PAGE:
Wild differences in performance within a market are largely shaped by that market’s dependence on resources.
Surprisingly, a process borne out of the ancient printing method of lithography is necessary for you to use your smartphone, tablet or computer. To put information on tiny semiconductor chips, guidance via light is required. In the early 1990s, Nikon was the world leader in this technology, but the Dutch firm ASML has dominated the market since 2002. Now ASML has cornered the market on extreme ultraviolet lithography exposure equipment, an essential chipmaking apparatus in creating the semiconductors that are indispensable for connected devices. ASML is now the sole firm that mass-produces this technology.
How does a firm from a small town in the Netherlands beat one of the best-known brands in the world? Nikon attempted to retake its lead but faltered. ASML seized the opportunity to go all in, making enormous investments that unseated the market leader. In my recent article in the Strategic Management Journal, I find that competitive amplification of the critical resources in a market plays an important role in the performance of firms in that market. The small differences in resource positions either amplify or attenuate over time. If the market leader has an incentive to build out its lead, the resource positions are amplified. They tend to be reduced when a second- or third-tier firm has a bigger incentive to catch up.
So, competition for resources that are highly scalable and depreciate rapidly, like the innovative technology of lithography, encourages market leaders to extend their leads. Over time, any slight differences in resource positions amplifies into large performance differences.
On the other hand, for firms reliant on capacity-constrained resources that last a long time, like industrial plants, it is less important to catch up with the dominant firm, because they face a lower risk of being pushed to a marginal market position.
Not all markets are the same, which is why some have market leaders that are seemingly untouchable – like Facebook or Google. Using a formal model, I show when high heterogeneity of performance versus low heterogeneity can be expected in a market. All firms face limitations in how quickly they can build their resource positions. It is a long-term process saddled with uncertainty. If managers understood which resource positions to watch out for, some of this uncertainty could be lessened.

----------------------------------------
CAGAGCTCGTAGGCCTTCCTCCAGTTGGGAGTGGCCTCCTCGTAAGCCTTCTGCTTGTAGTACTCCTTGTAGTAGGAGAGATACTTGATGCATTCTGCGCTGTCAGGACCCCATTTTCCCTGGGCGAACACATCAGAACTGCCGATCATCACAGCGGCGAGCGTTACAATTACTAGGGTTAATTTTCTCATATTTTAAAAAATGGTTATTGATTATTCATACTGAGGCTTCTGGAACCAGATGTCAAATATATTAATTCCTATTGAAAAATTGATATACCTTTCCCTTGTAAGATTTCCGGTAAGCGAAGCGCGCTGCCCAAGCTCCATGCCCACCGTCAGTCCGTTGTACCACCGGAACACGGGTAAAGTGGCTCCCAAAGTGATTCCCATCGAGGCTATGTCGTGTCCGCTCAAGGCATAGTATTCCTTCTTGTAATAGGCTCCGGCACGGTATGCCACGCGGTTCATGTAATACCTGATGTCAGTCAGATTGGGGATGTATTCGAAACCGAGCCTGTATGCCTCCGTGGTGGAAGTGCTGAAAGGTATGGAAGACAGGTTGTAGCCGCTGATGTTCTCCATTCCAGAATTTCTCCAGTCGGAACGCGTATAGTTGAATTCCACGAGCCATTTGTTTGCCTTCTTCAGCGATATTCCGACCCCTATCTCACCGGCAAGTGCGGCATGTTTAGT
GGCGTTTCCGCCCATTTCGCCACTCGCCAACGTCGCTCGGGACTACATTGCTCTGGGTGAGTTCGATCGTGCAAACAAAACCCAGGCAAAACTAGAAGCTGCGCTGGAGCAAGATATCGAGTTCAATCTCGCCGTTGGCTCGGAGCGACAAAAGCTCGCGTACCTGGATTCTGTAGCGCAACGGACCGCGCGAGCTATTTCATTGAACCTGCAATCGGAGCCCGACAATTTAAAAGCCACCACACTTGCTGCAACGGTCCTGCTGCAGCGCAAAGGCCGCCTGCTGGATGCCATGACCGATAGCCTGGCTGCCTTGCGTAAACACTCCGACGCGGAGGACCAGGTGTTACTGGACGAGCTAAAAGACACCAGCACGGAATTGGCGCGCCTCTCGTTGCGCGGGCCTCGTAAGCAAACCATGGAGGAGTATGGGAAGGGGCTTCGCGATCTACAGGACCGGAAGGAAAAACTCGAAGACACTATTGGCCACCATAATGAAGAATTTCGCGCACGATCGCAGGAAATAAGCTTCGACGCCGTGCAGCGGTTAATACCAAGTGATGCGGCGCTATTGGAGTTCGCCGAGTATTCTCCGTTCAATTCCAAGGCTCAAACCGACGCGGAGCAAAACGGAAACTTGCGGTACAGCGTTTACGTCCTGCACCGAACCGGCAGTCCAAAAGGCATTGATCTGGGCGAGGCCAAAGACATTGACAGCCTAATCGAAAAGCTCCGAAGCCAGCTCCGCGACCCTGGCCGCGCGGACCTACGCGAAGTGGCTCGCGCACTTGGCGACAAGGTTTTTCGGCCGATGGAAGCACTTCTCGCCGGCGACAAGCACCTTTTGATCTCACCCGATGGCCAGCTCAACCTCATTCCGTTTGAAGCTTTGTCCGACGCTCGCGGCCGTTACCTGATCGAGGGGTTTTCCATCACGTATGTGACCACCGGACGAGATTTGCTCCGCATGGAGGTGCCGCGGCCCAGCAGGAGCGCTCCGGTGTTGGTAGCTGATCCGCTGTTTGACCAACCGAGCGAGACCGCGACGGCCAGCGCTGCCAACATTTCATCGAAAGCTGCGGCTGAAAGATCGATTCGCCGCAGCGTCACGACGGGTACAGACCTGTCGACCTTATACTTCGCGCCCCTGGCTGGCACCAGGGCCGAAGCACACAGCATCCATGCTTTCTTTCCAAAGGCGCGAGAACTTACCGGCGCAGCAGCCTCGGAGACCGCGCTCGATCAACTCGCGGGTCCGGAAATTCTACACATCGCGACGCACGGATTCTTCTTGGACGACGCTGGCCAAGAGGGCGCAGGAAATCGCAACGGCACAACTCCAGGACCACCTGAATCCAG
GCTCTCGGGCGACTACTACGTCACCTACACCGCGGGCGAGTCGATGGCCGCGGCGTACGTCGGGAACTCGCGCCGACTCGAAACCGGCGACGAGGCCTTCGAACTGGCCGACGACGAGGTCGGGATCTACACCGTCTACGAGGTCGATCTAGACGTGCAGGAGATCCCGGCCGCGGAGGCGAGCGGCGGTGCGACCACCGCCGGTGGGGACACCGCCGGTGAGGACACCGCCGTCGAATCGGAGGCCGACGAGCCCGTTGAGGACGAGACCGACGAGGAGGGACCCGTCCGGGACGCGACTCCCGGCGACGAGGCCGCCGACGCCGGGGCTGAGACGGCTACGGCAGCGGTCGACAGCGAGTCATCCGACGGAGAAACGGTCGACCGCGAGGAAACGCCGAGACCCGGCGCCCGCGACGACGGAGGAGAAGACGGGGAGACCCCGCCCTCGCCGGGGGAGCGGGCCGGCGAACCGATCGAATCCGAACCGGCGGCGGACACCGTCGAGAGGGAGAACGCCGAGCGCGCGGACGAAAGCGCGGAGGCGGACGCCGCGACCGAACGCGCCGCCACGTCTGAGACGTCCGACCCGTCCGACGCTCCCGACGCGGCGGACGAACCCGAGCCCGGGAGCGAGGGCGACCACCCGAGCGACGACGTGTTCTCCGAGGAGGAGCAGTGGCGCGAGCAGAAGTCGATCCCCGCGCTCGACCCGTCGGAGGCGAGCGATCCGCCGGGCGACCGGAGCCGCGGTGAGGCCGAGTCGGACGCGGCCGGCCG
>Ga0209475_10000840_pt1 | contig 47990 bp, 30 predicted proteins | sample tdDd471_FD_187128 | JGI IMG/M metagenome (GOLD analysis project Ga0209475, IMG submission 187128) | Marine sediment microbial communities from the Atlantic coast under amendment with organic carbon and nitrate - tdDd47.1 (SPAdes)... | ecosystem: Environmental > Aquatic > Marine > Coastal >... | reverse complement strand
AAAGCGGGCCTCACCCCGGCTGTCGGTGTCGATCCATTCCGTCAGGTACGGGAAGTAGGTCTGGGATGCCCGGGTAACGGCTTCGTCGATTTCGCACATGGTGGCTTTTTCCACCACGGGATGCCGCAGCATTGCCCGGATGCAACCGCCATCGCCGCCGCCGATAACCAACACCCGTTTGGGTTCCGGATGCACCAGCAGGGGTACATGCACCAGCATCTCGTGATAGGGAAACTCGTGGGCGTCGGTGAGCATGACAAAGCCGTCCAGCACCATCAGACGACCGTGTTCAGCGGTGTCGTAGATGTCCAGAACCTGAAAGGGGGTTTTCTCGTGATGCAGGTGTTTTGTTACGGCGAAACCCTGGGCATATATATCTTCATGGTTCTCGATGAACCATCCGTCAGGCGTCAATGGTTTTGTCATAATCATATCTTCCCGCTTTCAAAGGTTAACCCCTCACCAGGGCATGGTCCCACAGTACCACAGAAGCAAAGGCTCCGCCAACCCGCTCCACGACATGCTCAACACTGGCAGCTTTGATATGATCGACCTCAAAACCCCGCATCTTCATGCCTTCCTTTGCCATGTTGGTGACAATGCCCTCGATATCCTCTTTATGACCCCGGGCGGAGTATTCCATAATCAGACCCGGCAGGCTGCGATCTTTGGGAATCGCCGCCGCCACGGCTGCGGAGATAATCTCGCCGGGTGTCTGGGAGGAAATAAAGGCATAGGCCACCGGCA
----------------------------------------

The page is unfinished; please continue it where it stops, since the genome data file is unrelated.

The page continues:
Amplifying market characteristics
The model I’ve created is based on two firms competing for a set of resources that try to optimise long-term value. The amplifying characteristics of critical resources are the first step to large differences in firm performance within a market. I then look at market characteristics such as the scalability of resources, the investment requirements, depreciation and time limitations.
A firm that creates a product that requires a plant has a certain amount of capacity. At some point, once everything has been optimised and runs smoothly, it becomes more expensive to churn out even more product. Land and talent are other examples of capacity-constrained resources.
A consulting business, for example, is in the knowledge industry, but its reliance on human capital leads to capacity constraints. Talent is different from a scale-free resource or a highly scalable one, such as a brand. People, or talent, need time for development. In principle, a brand can be used for as many products and in as many countries as there are. It doesn't run out of capacity.
In high tech markets, technological knowledge or capabilities tend to be very important. In markets with highly scalable resources, the mechanism that separates the number one firm from its distant second or third is the investment incentives of the leader versus those of the followers. In markets like high tech, the leader has an incentive to invest more than its followers. Highly scalable resources tend to be amplified over time into very high-performance differences.
Large investment requirements
Large financial investments are required when the amount of money needed to ensure a market position doesn’t shrink over time. Some resources are very expensive, with high fixed costs relative to profits. If most costs are variable, that tends to attenuate profit differences. If most costs are fixed, however, that leads to competitive amplification.
The investments a firm like ASML makes are breathtakingly large. They are so huge that although a firm may be profitable, it cannot service investments from its cashflow. ASML was able to overtake Nikon because the conglomerate’s fast lithography machines were no longer cutting-edge.